TAMPA — Tampa Bay Lightning owner Jeff Vinik has added a big-time name to his team — but not to boost his hockey franchise's playoff fortunes.
Jeff Speck is a city planner, author, TED talker and one of the nation's leading proponents of "new urbanism," the movement to build walkable urban neighborhoods for people to live and work in.
He's also the newest member of the group Vinik has assembled to design and build his $1 billion redevelopment of downtown Tampa's waterfront.
"This is a way to accelerate the plan and make sure we have an absolute thought leader to help us deliver the best waterfront district possible," said Bob Abberger, the managing director of Vinik's real estate arm Strategic Property Partners.
Speck will join Team Vinik as a consultant and is expected to start work in Tampa on Monday.
Abberger dropped Speck's name at the Tampa Downtown Partnership's annual development forum on Friday morning.
"There were a few people in the audience who spontaneously applauded when his name was announced," said Brian Willis, who founded the Hillsborough County transit advocate Connect Tampa Bay. "He's a bit of a rock star in the world of urban planning."
When Speck's not working as a city planner, he advocates against suburban sprawl and for "smart and sustainable growth" in articles, books and lectures.
His influential book Walkable City: How Downtown Can Save America, One Step at a Time came out in 2012 and he later gave a TED talk on it.
Speck said via email that he'll talk more about the Vinik project next week, adding: "I will say that I am VERY excited to work on this important site."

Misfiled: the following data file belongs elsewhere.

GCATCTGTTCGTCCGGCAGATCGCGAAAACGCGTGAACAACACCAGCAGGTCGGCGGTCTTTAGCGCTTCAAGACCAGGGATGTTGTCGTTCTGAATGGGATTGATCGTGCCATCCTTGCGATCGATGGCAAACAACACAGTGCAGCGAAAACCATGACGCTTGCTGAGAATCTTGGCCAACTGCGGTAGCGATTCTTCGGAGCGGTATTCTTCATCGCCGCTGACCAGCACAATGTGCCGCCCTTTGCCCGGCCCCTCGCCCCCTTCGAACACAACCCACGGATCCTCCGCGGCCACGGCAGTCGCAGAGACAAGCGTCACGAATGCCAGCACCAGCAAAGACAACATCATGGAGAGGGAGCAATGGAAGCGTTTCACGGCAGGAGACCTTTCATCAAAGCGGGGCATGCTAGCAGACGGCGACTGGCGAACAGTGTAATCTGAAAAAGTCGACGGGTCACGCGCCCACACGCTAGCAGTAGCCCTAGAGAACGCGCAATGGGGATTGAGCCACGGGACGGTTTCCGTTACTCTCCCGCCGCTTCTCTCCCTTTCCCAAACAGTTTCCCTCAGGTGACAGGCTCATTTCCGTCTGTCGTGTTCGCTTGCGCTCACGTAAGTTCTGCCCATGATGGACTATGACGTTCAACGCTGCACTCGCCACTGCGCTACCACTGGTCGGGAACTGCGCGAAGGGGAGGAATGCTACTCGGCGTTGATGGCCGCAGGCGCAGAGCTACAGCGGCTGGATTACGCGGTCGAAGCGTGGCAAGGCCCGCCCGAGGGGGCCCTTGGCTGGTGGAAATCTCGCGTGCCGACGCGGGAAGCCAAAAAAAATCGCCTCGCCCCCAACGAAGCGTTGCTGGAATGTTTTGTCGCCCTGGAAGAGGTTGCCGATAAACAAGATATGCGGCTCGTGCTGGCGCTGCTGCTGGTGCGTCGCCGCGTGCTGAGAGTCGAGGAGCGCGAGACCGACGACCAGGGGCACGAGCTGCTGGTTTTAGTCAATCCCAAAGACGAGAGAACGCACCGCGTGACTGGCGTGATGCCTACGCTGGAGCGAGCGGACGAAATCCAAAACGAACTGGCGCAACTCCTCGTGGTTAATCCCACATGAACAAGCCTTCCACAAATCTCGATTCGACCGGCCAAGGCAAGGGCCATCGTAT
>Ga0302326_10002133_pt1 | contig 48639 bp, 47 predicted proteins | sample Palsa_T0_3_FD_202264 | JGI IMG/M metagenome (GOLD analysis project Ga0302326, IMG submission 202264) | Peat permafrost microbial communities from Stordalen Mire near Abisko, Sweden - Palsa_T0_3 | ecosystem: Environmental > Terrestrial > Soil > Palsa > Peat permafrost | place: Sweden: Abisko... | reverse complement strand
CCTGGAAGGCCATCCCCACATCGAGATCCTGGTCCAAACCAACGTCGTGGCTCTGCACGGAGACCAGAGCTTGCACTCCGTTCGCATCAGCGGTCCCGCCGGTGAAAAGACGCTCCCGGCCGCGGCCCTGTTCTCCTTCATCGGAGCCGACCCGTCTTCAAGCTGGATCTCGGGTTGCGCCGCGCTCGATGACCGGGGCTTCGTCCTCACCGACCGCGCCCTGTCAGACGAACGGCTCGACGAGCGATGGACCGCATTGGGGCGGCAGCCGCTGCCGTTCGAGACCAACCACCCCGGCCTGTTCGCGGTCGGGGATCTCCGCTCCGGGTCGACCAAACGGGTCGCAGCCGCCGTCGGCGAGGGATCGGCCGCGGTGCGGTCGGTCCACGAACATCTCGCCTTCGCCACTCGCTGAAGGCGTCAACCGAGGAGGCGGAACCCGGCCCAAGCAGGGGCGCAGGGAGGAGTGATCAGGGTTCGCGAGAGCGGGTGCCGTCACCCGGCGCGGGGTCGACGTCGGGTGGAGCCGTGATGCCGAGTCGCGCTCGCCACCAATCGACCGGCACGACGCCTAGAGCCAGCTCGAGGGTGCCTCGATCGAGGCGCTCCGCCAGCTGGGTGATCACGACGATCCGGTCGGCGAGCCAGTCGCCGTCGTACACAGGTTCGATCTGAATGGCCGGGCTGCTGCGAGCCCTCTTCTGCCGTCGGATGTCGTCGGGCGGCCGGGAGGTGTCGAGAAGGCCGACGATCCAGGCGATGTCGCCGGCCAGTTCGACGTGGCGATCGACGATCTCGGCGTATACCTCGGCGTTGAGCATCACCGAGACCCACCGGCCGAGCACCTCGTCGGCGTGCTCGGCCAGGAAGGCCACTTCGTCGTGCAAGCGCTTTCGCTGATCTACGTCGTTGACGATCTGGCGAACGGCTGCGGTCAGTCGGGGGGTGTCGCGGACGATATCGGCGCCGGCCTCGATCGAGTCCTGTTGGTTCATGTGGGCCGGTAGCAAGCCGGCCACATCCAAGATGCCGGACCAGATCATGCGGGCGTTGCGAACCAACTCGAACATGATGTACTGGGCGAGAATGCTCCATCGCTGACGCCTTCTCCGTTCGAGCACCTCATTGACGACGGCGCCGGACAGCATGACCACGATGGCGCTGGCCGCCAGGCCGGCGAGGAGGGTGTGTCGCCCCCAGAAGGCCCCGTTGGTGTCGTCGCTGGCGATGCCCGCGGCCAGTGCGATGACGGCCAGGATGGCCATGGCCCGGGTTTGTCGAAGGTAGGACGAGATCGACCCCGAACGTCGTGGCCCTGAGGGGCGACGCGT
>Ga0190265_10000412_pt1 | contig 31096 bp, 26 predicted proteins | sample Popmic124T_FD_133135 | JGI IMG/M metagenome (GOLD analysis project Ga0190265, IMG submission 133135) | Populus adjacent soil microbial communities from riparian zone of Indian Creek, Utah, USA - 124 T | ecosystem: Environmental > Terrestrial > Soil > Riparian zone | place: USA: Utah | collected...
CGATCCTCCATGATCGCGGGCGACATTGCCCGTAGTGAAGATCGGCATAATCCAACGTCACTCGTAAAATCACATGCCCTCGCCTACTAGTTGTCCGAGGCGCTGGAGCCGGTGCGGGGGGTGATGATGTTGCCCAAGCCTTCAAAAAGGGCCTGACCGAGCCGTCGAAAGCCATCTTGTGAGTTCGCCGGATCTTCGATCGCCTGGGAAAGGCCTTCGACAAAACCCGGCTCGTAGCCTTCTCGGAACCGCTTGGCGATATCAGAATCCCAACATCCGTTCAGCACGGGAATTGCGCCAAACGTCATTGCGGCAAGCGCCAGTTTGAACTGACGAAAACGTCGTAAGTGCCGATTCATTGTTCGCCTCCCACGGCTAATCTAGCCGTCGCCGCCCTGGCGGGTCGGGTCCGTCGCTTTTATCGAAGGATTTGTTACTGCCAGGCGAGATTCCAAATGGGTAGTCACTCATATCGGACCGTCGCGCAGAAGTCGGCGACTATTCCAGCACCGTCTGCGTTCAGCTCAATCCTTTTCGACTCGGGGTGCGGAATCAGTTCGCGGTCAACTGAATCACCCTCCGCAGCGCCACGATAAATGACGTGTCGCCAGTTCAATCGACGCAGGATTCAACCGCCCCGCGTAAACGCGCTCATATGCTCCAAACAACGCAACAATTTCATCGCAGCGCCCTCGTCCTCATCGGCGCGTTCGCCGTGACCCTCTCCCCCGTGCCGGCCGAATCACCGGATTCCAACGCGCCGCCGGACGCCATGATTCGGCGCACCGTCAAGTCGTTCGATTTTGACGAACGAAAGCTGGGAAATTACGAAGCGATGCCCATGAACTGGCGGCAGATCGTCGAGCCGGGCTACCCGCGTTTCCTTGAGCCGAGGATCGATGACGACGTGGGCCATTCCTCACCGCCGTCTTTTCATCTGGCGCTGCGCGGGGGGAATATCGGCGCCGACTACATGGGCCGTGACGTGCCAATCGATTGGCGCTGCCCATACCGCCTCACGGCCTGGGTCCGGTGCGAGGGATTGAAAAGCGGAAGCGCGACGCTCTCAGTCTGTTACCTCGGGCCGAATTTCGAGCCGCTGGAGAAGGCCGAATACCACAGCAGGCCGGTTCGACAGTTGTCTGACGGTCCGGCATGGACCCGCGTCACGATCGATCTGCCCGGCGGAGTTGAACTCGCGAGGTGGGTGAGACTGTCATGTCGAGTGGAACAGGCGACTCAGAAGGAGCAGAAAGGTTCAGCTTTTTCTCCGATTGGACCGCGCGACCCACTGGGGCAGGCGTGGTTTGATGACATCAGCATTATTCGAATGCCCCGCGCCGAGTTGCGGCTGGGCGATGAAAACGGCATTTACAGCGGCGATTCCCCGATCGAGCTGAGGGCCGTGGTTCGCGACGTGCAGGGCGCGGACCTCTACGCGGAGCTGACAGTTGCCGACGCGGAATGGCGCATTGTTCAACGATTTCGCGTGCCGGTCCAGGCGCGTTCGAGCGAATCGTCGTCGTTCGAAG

Vinik read Speck's book over the holidays and liked it so much that he bought copies for his entire team and handed it out as a homework assignment.
Abberger spent 18 years running commercial real estate firm Trammell Crow Co. before joining Vinik's SPP last year. But he said he learned a lot from reading Speck's book.
"I'm good at going vertical, I'm good at going underground," Abberger said. "But what goes on the ground floor is hard.
"I think it helped me better understand how to put concepts into practice. It's easy to say you should have bike lanes everywhere and street parking everywhere and pedestrian setbacks everywhere, but guess what? You can't do it everywhere.
"It's a balancing act. You also have to have available parcels to do it on a districtwide basis and create great public spaces."
Vinik has said that's exactly his goal: to create a vibrant, walkable public space amid the 3 million square feet of new condos, hotels, restaurants and offices he wants to build along the urban waterfront.
Speck tweeted to the Tampa Bay Times that Vinik contacted him and that he visited the redevelopment site over the holidays and "fell in love with the site."
Staff writer Ernest Hooper contributed to this report. Contact Jamal Thalji at email@example.com or (813) 226-3404. Follow @jthalji.